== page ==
WHAT of our great, and often exclusive, forms of natural wealth? Is it beyond the wit of governments to capitalize thé possibilities in our asbestos, nickel, pulpwood, logs, lumber and copper matte, and insure their reduction or conversion to the most highly profitable manufactured form before they leave Canada? Must we always export copper matte and import copper plate and wire? Must alien hands alway supply the skilled labor and
Canadian hands the rough labor? Must we be literally hewers of wood and impounders of water to furnish raw material and power for export?
While Canadian authors pay heavy income taxes on their royalties in other lands and we impose no corresponding tax in ours; while parcels of $100 value pay a smart consular fee going into the United States and none is exacted by Canada; while we maintain, often at a loss, 600 ports of customs entry compared with the profitable operation of half that number on the United States side, we can scarcely be said to have exhausted the sources of revenue from the foreigner, however ruthless we have been in exacting it from our own people.
The premier is asking for a government with the POWER to govern. What about one with the ABILITY to govern? A government with power may lack ability; one with real ability will not long be denied adequate power by the Canadian people. President Coolidge may have dared much when he inaugurated his policy of economy; but the result has been a startling and unexpected growth in his authority and popularity with the American people. But the man who attempts these things must have courage that is native, not simulated.
Electors Not Blameless
THE Canadian people are not blameless. It is reassuring to see men of the Vincent Massey and Patenaude type assuming some direct responsibility in this fight. More of such men are needed. But it is quite as essential that electors generally shall interest themselves in their primaries with a view to securing men pledged to and capable of carrying out economies, and that they shall refrain from preaching economy and yet rejoicing in the pork barrel. By so doing they defeat that for which they strive. When they prescribe economy to their government they must neither expect nor accept any exceptions to the rule.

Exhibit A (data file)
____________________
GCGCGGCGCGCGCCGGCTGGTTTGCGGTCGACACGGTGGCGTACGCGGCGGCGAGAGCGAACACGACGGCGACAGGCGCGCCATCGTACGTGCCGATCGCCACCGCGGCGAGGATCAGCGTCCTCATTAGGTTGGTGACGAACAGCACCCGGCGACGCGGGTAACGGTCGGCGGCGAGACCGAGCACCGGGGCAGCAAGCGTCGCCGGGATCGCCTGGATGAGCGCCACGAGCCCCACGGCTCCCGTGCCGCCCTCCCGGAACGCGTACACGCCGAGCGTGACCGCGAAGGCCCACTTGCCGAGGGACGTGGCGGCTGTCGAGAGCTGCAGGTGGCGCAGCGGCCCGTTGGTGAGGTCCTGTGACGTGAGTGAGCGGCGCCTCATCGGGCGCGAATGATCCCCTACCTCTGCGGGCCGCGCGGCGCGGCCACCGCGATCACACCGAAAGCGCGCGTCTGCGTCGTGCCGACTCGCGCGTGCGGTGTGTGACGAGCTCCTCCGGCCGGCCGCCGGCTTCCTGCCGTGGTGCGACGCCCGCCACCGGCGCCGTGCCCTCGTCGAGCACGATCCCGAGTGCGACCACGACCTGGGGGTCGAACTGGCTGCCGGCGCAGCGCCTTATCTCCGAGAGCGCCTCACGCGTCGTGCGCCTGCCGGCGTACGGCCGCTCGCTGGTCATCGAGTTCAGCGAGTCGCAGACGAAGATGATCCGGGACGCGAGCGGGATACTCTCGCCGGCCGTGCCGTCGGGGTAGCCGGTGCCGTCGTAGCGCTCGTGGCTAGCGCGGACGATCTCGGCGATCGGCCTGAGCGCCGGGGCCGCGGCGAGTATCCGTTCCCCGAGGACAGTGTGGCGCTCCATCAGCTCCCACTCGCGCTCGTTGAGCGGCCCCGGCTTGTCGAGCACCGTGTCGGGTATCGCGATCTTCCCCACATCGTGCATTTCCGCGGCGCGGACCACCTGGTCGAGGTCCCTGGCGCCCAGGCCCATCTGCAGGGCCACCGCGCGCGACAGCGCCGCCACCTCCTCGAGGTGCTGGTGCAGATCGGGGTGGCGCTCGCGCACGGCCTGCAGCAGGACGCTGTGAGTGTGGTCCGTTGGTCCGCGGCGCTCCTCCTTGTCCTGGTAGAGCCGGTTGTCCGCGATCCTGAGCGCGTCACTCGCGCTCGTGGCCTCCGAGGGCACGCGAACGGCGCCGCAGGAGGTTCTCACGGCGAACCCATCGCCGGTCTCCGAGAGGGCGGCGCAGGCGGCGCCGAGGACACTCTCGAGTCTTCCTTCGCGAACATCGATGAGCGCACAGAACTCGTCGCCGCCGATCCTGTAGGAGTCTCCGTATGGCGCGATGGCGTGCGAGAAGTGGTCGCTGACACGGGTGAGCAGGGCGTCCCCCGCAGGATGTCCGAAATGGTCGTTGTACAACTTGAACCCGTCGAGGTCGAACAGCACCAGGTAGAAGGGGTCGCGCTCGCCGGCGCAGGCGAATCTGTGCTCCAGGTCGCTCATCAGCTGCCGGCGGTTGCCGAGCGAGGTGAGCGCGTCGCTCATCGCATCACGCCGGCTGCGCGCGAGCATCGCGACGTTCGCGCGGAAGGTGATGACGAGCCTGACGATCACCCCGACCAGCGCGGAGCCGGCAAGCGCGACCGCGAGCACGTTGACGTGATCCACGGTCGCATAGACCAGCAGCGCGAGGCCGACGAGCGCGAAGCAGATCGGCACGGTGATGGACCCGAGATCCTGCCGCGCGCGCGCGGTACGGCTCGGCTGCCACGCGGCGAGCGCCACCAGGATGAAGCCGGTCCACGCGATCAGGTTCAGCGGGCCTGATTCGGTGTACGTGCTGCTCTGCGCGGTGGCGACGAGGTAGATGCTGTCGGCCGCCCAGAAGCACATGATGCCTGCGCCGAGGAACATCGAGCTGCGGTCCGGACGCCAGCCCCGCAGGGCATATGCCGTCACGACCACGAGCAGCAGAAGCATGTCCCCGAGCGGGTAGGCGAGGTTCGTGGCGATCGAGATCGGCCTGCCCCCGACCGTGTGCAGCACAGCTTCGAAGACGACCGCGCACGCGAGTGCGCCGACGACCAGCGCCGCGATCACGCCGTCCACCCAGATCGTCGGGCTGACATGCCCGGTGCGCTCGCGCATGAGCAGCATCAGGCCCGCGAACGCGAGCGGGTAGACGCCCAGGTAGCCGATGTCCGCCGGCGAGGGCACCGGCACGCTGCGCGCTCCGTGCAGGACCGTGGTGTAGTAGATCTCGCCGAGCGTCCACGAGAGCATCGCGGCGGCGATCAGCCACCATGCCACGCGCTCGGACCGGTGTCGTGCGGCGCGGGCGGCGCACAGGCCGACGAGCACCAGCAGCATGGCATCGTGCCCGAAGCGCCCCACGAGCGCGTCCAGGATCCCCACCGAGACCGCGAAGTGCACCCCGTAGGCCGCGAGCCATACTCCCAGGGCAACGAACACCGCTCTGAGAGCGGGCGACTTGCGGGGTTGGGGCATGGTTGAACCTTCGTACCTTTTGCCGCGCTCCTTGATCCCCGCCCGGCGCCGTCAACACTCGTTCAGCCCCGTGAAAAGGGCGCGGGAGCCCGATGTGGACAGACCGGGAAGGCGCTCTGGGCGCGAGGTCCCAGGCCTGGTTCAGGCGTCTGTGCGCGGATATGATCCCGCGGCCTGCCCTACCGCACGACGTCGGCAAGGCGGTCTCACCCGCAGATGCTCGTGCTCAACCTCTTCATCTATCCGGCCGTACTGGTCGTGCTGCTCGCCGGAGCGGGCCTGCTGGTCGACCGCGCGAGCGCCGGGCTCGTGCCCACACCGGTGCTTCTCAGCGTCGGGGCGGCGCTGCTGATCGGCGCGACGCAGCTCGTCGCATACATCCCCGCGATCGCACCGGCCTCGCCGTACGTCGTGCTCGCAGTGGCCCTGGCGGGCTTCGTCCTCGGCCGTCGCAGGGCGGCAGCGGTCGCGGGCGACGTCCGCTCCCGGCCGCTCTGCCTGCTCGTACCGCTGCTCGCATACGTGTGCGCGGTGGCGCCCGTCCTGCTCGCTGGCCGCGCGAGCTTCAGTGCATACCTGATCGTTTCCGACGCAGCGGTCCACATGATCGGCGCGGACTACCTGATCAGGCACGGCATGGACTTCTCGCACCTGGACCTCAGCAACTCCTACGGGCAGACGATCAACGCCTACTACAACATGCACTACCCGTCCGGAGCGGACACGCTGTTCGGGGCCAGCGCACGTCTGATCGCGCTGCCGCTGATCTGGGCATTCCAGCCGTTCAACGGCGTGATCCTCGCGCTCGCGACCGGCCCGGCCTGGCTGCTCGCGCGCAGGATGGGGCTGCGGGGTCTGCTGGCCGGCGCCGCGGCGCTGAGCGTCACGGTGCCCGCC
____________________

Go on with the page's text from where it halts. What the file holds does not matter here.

To-day there is no pretence of abolishing the pork barrel. There is no serious attempt to lower, but rather to increase taxation. There is no serious effort to solve the railway problem. There is no drive for immigration. We have the same loose, prodigal appropriations for public works. We have the same duplication and competition in Ottawa departments. We have the same vicious patronage system. In these respects ours is a government not of utility but of futility.
The people of Canada are in a stern mood. They are not misled by the subterfuges of the politicians. But they are baffled in their hope for relief.
The Dominion established in the war a high reputation for initiative and courage. It did not wait on other nations. It accepted its tasks and never failed. The greatest disservice any public man can render this country is by his own pusillanimity to cause that high estimate to be lowered in the eyes of the world.
It is that fact that gives to the forthcoming election a significance and importance seldom, if ever, equalled in the life of the Dominion. And it is a recognition of that fact that should cause the people of Canada to insist on political leaders equal to her supreme tasks.